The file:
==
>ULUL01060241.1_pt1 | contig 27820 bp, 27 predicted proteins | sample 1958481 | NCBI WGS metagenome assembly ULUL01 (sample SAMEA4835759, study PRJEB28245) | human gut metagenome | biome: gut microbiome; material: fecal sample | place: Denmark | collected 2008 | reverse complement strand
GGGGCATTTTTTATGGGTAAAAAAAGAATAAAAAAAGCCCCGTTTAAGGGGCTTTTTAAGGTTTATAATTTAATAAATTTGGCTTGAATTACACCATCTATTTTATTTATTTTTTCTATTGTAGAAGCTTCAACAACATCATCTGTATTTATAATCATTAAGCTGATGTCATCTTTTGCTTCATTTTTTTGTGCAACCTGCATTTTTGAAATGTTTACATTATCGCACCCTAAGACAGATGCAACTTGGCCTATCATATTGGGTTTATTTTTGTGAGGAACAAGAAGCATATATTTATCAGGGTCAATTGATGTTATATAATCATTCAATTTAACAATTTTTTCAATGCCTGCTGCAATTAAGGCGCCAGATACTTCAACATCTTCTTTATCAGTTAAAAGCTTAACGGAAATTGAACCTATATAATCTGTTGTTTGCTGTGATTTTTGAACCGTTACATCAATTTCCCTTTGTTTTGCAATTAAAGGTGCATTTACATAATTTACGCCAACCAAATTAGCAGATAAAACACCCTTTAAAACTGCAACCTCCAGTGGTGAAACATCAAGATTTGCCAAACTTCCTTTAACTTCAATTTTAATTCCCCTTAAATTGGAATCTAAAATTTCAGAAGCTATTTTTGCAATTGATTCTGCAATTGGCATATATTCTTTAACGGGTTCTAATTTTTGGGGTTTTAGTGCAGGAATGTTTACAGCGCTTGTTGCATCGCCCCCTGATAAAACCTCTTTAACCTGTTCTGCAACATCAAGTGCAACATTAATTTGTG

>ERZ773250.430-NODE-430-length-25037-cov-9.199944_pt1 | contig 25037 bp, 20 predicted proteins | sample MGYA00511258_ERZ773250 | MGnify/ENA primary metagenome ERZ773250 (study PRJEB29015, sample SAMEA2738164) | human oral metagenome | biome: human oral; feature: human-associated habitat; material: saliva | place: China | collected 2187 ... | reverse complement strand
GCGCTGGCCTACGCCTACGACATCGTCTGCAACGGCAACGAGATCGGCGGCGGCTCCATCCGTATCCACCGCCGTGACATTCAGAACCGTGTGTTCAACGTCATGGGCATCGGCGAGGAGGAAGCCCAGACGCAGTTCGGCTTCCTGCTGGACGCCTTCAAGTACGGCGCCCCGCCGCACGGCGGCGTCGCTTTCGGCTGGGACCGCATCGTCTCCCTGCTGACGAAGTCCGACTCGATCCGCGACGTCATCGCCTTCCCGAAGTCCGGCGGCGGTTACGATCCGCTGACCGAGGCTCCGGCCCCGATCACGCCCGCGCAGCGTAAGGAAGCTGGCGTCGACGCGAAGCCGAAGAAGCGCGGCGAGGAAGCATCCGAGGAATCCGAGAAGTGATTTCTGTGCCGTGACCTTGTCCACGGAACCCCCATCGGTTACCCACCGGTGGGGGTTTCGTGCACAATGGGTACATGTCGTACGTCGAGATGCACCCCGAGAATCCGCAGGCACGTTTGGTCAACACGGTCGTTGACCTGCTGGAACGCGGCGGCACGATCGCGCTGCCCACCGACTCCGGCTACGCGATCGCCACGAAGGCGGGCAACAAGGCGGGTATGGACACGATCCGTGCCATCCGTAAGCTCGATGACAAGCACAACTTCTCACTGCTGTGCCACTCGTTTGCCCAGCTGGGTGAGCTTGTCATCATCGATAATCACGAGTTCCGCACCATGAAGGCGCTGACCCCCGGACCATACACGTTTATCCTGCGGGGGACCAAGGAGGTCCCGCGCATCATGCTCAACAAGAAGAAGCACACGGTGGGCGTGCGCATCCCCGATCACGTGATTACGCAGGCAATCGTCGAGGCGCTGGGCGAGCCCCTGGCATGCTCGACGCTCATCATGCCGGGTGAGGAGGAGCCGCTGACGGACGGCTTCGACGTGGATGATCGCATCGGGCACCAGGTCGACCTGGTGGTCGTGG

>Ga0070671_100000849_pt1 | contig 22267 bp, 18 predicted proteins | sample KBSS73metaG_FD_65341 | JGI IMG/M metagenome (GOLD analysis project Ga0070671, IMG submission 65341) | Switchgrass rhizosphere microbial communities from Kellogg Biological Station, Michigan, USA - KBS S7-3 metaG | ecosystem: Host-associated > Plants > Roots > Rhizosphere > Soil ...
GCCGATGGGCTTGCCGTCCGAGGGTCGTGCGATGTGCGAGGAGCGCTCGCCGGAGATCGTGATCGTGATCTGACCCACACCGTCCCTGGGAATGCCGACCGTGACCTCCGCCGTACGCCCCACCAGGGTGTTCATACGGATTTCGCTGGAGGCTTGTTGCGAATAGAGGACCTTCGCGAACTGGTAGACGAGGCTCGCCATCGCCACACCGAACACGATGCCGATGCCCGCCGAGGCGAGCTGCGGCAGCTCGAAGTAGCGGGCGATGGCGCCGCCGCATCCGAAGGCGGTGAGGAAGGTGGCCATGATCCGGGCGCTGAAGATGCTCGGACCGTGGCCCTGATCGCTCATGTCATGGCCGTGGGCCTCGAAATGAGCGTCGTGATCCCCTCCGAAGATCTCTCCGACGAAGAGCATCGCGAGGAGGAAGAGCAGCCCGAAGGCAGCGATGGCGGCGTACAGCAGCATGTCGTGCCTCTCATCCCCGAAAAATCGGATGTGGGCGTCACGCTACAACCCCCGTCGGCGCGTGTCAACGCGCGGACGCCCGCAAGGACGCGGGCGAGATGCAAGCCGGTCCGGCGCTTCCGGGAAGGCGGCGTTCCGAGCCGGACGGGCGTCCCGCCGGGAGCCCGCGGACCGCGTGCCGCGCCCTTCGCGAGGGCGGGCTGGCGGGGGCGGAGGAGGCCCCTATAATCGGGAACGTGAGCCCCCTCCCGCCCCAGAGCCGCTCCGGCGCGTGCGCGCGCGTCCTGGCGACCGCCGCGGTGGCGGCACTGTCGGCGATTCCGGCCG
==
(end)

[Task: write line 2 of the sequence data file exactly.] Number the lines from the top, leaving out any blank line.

GGGGCATTTTTTATGGGTAAAAAAAGAATAAAAAAAGCCCCGTTTAAGGGGCTTTTTAAGGTTTATAATTTAATAAATTTGGCTTGAATTACACCATCTATTTTATTTATTTTTTCTATTGTAGAAGCTTCAACAACATCATCTGTATTTATAATCATTAAGCTGATGTCATCTTTTGCTTCATTTTTTTGTGCAACCTGCATTTTTGAAATGTTTACATTATCGCACCCTAAGACAGATGCAACTTGGCCTATCATATTGGGTTTATTTTTGTGAGGAACAAGAAGCATATATTTATCAGGGTCAATTGATGTTATATAATCATTCAATTTAACAATTTTTTCAATGCCTGCTGCAATTAAGGCGCCAGATACTTCAACATCTTCTTTATCAGTTAAAAGCTTAACGGAAATTGAACCTATATAATCTGTTGTTTGCTGTGATTTTTGAACCGTTACATCAATTTCCCTTTGTTTTGCAATTAAAGGTGCATTTACATAATTTACGCCAACCAAATTAGCAGATAAAACACCCTTTAAAACTGCAACCTCCAGTGGTGAAACATCAAGATTTGCCAAACTTCCTTTAACTTCAATTTTAATTCCCCTTAAATTGGAATCTAAAATTTCAGAAGCTATTTTTGCAATTGATTCTGCAATTGGCATATATTCTTTAACGGGTTCTAATTTTTGGGGTTTTAGTGCAGGAATGTTTACAGCGCTTGTTGCATCGCCCCCTGATAAAACCTCTTTAACCTGTTCTGCAACATCAAGTGCAACATTAATTTGTG